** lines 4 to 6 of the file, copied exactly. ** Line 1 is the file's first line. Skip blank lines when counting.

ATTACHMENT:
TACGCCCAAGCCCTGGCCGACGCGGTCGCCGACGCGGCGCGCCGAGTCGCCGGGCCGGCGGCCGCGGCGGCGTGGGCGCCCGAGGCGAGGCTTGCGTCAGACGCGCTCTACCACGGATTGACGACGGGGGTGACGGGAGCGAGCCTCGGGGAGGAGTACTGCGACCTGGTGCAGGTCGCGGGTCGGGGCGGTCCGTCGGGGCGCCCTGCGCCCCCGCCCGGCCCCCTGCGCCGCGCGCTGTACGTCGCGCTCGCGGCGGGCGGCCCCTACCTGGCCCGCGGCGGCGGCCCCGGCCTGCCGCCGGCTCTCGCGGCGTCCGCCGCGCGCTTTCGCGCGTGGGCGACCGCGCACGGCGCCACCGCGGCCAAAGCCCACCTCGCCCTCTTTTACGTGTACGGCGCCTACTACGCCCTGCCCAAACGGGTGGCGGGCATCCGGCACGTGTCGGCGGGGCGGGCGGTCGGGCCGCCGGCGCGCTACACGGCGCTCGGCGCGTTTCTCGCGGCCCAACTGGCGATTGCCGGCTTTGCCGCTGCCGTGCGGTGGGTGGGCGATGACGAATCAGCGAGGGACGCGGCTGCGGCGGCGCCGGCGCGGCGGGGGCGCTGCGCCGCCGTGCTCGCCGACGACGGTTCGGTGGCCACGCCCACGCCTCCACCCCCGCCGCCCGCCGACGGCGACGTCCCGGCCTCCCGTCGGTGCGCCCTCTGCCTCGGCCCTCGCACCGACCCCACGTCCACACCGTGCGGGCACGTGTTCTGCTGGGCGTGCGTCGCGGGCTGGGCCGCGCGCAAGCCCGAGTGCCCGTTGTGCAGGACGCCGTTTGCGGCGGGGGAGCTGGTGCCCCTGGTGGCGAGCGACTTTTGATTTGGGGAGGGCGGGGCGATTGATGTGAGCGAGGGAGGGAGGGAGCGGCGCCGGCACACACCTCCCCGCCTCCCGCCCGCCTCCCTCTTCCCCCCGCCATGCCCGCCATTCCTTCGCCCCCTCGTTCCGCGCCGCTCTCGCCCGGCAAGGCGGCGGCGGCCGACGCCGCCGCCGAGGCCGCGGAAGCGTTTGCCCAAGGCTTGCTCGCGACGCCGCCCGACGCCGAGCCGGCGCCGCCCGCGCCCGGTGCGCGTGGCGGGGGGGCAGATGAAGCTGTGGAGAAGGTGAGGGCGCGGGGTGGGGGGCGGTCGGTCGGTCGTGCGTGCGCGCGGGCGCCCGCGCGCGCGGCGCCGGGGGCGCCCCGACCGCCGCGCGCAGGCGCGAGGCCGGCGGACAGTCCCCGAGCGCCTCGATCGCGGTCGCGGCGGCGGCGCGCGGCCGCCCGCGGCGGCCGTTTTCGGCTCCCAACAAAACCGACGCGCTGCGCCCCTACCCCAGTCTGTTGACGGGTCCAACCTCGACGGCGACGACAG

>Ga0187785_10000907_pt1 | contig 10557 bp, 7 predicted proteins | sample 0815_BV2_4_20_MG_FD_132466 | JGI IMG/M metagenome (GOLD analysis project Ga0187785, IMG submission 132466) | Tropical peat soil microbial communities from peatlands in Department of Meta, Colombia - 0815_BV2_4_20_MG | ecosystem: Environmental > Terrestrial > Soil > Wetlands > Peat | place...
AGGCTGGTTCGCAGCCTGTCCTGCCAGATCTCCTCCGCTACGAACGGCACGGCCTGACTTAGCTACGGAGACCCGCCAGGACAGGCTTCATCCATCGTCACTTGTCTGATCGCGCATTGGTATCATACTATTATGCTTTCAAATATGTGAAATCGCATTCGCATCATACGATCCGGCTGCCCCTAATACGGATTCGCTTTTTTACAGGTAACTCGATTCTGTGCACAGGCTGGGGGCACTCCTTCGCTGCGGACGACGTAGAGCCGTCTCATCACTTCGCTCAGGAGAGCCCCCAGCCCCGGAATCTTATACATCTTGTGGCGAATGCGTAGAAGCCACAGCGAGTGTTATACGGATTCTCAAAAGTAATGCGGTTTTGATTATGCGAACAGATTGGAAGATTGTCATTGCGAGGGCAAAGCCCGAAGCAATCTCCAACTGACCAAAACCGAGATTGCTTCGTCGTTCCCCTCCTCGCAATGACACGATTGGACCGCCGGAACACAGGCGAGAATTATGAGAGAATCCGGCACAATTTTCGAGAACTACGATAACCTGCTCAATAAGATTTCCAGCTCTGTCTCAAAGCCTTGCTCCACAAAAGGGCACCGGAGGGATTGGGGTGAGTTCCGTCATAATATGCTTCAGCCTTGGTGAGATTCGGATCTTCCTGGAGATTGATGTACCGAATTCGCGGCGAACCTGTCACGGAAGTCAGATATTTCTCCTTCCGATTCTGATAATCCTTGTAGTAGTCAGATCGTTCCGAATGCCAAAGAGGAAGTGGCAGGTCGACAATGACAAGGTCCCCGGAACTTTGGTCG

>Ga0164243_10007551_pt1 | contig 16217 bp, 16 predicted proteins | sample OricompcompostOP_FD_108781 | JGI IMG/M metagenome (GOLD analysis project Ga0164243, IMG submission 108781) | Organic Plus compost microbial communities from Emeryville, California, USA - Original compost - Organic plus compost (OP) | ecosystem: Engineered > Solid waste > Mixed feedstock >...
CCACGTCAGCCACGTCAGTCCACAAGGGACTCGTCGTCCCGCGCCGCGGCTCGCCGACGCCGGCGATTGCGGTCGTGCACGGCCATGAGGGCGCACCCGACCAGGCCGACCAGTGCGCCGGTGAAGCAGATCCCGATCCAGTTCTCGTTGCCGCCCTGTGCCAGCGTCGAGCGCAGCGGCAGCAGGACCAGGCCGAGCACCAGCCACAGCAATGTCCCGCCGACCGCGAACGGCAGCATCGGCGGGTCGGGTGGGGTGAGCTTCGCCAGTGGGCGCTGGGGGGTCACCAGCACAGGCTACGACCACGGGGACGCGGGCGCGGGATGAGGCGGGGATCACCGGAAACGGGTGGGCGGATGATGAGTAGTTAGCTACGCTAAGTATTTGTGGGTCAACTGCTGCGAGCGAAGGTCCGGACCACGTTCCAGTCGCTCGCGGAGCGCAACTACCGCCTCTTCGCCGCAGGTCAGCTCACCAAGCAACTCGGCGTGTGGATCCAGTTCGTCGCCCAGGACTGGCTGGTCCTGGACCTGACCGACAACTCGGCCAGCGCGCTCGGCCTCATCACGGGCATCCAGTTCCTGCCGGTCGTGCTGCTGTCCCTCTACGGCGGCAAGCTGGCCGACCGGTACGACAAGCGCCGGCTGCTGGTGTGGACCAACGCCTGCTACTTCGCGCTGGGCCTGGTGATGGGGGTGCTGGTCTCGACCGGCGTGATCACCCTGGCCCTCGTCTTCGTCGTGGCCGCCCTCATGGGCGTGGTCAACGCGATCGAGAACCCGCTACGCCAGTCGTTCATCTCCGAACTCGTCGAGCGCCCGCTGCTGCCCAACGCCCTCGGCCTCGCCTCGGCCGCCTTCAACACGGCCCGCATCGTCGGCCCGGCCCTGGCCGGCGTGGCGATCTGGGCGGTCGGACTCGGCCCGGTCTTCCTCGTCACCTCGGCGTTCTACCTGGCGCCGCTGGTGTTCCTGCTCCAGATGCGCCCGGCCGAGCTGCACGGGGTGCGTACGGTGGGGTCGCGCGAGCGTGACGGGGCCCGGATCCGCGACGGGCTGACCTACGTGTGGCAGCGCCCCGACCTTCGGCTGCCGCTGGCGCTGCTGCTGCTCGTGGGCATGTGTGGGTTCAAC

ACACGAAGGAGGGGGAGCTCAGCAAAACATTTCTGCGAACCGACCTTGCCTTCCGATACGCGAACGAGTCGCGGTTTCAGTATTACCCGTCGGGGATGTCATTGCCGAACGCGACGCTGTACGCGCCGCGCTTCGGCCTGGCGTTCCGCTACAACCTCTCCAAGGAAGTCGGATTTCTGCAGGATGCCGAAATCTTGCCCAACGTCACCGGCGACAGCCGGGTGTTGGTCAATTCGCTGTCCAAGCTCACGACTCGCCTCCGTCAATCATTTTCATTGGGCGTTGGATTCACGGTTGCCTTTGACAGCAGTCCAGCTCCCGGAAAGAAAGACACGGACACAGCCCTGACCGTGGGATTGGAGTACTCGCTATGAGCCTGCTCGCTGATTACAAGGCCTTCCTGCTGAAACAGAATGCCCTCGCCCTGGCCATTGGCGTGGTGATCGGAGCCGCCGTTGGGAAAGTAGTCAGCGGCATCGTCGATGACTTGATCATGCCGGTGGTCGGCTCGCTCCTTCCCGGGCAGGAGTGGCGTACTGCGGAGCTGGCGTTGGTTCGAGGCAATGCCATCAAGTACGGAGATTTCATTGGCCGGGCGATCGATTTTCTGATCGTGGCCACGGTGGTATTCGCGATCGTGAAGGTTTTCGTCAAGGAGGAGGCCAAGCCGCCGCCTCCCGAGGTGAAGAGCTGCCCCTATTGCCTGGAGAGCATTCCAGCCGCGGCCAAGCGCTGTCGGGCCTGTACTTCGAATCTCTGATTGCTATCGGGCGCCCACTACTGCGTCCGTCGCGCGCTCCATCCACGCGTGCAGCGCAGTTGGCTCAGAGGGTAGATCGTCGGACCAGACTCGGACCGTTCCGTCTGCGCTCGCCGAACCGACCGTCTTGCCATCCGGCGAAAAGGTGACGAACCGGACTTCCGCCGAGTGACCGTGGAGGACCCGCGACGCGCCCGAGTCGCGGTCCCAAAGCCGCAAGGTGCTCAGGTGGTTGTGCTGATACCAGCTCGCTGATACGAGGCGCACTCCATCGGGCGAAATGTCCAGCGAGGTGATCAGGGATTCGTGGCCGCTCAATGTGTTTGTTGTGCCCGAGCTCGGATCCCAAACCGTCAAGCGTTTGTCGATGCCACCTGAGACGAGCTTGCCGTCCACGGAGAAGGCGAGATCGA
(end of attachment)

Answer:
>Ga0164243_10007551_pt1 | contig 16217 bp, 16 predicted proteins | sample OricompcompostOP_FD_108781 | JGI IMG/M metagenome (GOLD analysis project Ga0164243, IMG submission 108781) | Organic Plus compost microbial communities from Emeryville, California, USA - Original compost - Organic plus compost (OP) | ecosystem: Engineered > Solid waste > Mixed feedstock >...
CCACGTCAGCCACGTCAGTCCACAAGGGACTCGTCGTCCCGCGCCGCGGCTCGCCGACGCCGGCGATTGCGGTCGTGCACGGCCATGAGGGCGCACCCGACCAGGCCGACCAGTGCGCCGGTGAAGCAGATCCCGATCCAGTTCTCGTTGCCGCCCTGTGCCAGCGTCGAGCGCAGCGGCAGCAGGACCAGGCCGAGCACCAGCCACAGCAATGTCCCGCCGACCGCGAACGGCAGCATCGGCGGGTCGGGTGGGGTGAGCTTCGCCAGTGGGCGCTGGGGGGTCACCAGCACAGGCTACGACCACGGGGACGCGGGCGCGGGATGAGGCGGGGATCACCGGAAACGGGTGGGCGGATGATGAGTAGTTAGCTACGCTAAGTATTTGTGGGTCAACTGCTGCGAGCGAAGGTCCGGACCACGTTCCAGTCGCTCGCGGAGCGCAACTACCGCCTCTTCGCCGCAGGTCAGCTCACCAAGCAACTCGGCGTGTGGATCCAGTTCGTCGCCCAGGACTGGCTGGTCCTGGACCTGACCGACAACTCGGCCAGCGCGCTCGGCCTCATCACGGGCATCCAGTTCCTGCCGGTCGTGCTGCTGTCCCTCTACGGCGGCAAGCTGGCCGACCGGTACGACAAGCGCCGGCTGCTGGTGTGGACCAACGCCTGCTACTTCGCGCTGGGCCTGGTGATGGGGGTGCTGGTCTCGACCGGCGTGATCACCCTGGCCCTCGTCTTCGTCGTGGCCGCCCTCATGGGCGTGGTCAACGCGATCGAGAACCCGCTACGCCAGTCGTTCATCTCCGAACTCGTCGAGCGCCCGCTGCTGCCCAACGCCCTCGGCCTCGCCTCGGCCGCCTTCAACACGGCCCGCATCGTCGGCCCGGCCCTGGCCGGCGTGGCGATCTGGGCGGTCGGACTCGGCCCGGTCTTCCTCGTCACCTCGGCGTTCTACCTGGCGCCGCTGGTGTTCCTGCTCCAGATGCGCCCGGCCGAGCTGCACGGGGTGCGTACGGTGGGGTCGCGCGAGCGTGACGGGGCCCGGATCCGCGACGGGCTGACCTACGTGTGGCAGCGCCCCGACCTTCGGCTGCCGCTGGCGCTGCTGCTGCTCGTGGGCATGTGTGGGTTCAAC

ACACGAAGGAGGGGGAGCTCAGCAAAACATTTCTGCGAACCGACCTTGCCTTCCGATACGCGAACGAGTCGCGGTTTCAGTATTACCCGTCGGGGATGTCATTGCCGAACGCGACGCTGTACGCGCCGCGCTTCGGCCTGGCGTTCCGCTACAACCTCTCCAAGGAAGTCGGATTTCTGCAGGATGCCGAAATCTTGCCCAACGTCACCGGCGACAGCCGGGTGTTGGTCAATTCGCTGTCCAAGCTCACGACTCGCCTCCGTCAATCATTTTCATTGGGCGTTGGATTCACGGTTGCCTTTGACAGCAGTCCAGCTCCCGGAAAGAAAGACACGGACACAGCCCTGACCGTGGGATTGGAGTACTCGCTATGAGCCTGCTCGCTGATTACAAGGCCTTCCTGCTGAAACAGAATGCCCTCGCCCTGGCCATTGGCGTGGTGATCGGAGCCGCCGTTGGGAAAGTAGTCAGCGGCATCGTCGATGACTTGATCATGCCGGTGGTCGGCTCGCTCCTTCCCGGGCAGGAGTGGCGTACTGCGGAGCTGGCGTTGGTTCGAGGCAATGCCATCAAGTACGGAGATTTCATTGGCCGGGCGATCGATTTTCTGATCGTGGCCACGGTGGTATTCGCGATCGTGAAGGTTTTCGTCAAGGAGGAGGCCAAGCCGCCGCCTCCCGAGGTGAAGAGCTGCCCCTATTGCCTGGAGAGCATTCCAGCCGCGGCCAAGCGCTGTCGGGCCTGTACTTCGAATCTCTGATTGCTATCGGGCGCCCACTACTGCGTCCGTCGCGCGCTCCATCCACGCGTGCAGCGCAGTTGGCTCAGAGGGTAGATCGTCGGACCAGACTCGGACCGTTCCGTCTGCGCTCGCCGAACCGACCGTCTTGCCATCCGGCGAAAAGGTGACGAACCGGACTTCCGCCGAGTGACCGTGGAGGACCCGCGACGCGCCCGAGTCGCGGTCCCAAAGCCGCAAGGTGCTCAGGTGGTTGTGCTGATACCAGCTCGCTGATACGAGGCGCACTCCATCGGGCGAAATGTCCAGCGAGGTGATCAGGGATTCGTGGCCGCTCAATGTGTTTGTTGTGCCCGAGCTCGGATCCCAAACCGTCAAGCGTTTGTCGATGCCACCTGAGACGAGCTTGCCGTCCACGGAGAAGGCGAGATCGA